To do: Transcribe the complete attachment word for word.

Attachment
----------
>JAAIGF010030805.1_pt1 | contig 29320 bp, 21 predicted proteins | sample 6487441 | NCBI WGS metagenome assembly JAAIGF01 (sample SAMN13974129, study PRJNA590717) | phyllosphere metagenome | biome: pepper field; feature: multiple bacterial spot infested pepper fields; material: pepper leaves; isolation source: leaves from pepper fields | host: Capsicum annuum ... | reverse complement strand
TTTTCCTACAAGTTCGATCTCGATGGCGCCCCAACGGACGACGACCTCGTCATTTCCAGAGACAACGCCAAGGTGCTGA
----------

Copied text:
>JAAIGF010030805.1_pt1 | contig 29320 bp, 21 predicted proteins | sample 6487441 | NCBI WGS metagenome assembly JAAIGF01 (sample SAMN13974129, study PRJNA590717) | phyllosphere metagenome | biome: pepper field; feature: multiple bacterial spot infested pepper fields; material: pepper leaves; isolation source: leaves from pepper fields | host: Capsicum annuum ... | reverse complement strand
TTTTCCTACAAGTTCGATCTCGATGGCGCCCCAACGGACGACGACCTCGTCATTTCCAGAGACAACGCCAAGGTGCTGA